CFL Team Ownership in Spotlight as Alouettes Saga Continues

When it comes to discussing the most significant business issues to emerge in the Canadian Football League (CFL) in recent months, it is hard to ignore the continued speculation around the future of the Montreal Alouettes. The team has been without an owner since the end of May when Robert Wetenhall transferred ownership to the CFL and in recent weeks there has been a range of discussion around what could be next for the side.

Bringing Hollywood style to the CFL

One of the more intriguing prospects put forward regarding the Alouettes’ ownership situation is the idea of brothers Peter and Jeffrey Lenkov taking over the reins. While it appears that negotiations have broken down with the pair, for the time being, Peter – who is a successful producer and writer behind hits like 24 and the Hawaii Five-O reboot – did offer a glimpse into what their time as owners could look like.

He talked to the Montreal Gazette particularly about how the team would be a “passion project” for him and his brother, who is a lawyer, while one big aim would be to turn home matches into an “event” which offered a lot more to fans than just the game itself.

It is certainly a fascinating proposition and one which puts a spotlight on ownership in the CFL and the many different areas that people have emerged from to get involved in this fantastic sport.

Different backgrounds

It is undoubtedly a dream of any sports fan to be able to own the club or team that they love, but quite often it is only a realistic dream for the rich and famous. However, while a Mega Millions jackpot winner could afford to buy a franchise on their own, a few CFL sides do operate under a model which at least gives people an opportunity to own a small part of their beloved team. Sides like the Edmonton Eskimos, Saskatchewan Roughriders and Winnipeg Blue Bombers are all publicly owned, with shareholders having a say about how they are run.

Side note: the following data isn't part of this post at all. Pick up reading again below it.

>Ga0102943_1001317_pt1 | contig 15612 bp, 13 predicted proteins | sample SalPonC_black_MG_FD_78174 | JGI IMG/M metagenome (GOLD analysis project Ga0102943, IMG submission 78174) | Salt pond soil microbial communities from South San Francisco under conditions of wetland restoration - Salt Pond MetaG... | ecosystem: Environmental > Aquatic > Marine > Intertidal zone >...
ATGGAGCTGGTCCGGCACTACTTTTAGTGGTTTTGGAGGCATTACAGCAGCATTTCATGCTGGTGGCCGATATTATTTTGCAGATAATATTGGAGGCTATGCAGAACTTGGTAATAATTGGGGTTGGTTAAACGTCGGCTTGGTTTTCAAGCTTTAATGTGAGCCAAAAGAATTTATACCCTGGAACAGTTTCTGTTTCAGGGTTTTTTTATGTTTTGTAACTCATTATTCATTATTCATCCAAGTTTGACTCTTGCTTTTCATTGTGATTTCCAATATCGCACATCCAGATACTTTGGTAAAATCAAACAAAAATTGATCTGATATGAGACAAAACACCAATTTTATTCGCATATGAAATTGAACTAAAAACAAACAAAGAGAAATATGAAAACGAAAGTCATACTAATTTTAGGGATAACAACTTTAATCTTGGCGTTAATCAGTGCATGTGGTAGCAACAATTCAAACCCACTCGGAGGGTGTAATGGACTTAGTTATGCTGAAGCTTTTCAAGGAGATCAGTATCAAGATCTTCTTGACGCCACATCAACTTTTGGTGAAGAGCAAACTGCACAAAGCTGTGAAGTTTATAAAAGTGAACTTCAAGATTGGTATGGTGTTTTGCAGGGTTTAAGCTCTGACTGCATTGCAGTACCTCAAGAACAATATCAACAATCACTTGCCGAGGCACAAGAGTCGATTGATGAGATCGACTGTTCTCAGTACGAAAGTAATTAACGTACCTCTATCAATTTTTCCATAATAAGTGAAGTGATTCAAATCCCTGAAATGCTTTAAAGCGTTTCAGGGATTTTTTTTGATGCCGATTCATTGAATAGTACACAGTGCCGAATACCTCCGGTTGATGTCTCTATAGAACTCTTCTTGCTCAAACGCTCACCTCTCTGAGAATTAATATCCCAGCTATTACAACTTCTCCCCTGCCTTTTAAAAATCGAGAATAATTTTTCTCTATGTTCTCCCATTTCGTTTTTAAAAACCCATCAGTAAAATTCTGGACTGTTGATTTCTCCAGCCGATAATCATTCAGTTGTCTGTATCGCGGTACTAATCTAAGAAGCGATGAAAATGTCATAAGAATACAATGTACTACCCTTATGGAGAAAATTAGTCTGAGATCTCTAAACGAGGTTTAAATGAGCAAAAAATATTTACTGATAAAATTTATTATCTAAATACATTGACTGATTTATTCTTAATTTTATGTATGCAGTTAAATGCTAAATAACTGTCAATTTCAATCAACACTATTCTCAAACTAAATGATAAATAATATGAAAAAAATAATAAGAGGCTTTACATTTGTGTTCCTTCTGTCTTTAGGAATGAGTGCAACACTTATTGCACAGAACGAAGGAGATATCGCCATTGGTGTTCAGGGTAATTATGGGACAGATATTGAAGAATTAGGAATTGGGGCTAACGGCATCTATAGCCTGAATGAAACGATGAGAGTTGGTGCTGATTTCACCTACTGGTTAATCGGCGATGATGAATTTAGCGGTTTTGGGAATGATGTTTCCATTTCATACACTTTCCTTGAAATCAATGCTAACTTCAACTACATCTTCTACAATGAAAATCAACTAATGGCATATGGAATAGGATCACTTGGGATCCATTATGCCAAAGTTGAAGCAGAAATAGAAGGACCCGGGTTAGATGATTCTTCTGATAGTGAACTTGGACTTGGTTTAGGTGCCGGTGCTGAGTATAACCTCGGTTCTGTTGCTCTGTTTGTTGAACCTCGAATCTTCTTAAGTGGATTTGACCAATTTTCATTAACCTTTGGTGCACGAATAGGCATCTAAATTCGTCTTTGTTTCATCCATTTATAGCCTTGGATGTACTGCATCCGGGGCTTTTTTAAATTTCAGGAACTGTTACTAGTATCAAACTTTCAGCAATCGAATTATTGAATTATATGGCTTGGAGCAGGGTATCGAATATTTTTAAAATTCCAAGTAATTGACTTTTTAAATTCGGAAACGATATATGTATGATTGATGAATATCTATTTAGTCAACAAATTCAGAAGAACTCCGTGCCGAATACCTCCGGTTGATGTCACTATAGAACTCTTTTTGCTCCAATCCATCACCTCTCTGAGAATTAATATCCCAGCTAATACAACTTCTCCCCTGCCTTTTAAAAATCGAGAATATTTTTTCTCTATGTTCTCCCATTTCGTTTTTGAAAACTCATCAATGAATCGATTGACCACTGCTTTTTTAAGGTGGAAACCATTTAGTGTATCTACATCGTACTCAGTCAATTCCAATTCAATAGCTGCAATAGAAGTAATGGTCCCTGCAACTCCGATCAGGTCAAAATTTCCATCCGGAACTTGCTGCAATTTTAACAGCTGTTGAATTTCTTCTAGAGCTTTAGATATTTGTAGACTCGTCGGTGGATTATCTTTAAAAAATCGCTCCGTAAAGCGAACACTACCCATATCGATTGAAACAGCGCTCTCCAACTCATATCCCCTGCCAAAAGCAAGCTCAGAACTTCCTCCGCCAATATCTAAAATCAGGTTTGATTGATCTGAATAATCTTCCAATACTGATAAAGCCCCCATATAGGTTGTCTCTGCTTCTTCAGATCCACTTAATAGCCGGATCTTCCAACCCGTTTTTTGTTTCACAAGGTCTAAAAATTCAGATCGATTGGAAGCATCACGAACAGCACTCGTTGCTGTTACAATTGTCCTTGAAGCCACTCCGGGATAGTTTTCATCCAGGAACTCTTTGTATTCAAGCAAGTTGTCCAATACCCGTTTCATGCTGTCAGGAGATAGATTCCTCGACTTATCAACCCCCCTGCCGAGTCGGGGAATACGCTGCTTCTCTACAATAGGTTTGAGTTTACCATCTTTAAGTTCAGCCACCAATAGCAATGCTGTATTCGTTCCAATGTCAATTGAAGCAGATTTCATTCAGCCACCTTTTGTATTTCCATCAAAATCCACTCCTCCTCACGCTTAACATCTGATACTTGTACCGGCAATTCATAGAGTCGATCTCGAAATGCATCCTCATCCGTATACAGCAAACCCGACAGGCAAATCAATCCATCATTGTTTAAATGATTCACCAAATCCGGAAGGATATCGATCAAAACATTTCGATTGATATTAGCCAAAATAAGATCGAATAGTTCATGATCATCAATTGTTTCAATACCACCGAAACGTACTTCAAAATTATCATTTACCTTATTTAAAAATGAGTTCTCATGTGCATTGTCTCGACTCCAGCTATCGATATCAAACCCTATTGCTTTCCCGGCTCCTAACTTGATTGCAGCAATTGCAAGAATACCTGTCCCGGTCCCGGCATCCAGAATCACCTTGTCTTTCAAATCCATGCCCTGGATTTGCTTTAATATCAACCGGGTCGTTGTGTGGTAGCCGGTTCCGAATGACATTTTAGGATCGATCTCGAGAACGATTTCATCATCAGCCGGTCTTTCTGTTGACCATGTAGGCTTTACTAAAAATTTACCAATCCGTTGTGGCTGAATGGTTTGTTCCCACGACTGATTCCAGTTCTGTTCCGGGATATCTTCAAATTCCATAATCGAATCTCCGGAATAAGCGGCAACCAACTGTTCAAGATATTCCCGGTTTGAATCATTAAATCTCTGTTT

Elsewhere, teams are privately owned but it is fascinating to note how people from a host of different industries have found their way into the CFL. For example, Bob Young may have made his name as the founder of software firm Red Hat, but he purchased the Hamilton Tiger-Cats back in 2003. Furthermore, N Murray Edwards is chairman of the organization which runs the Calgary Stampeders, but he made his wealth in the Canadian oil and mining industry. Perhaps most intriguingly, Ottawa Redblacks are owned by the Ottawa Sports and Entertainment Group which is chaired by Jeff Hunt. How did he make his fortune? With a carpet cleaning business.

Intriguing times ahead

The CFL consists of just nine teams but it is interesting to note how people from across the business world have been attracted to getting involved in the sport. It will be intriguing to see how matters play out with the Alouettes and whether Hollywood glamour is ultimately going to be injected into our much-loved game.


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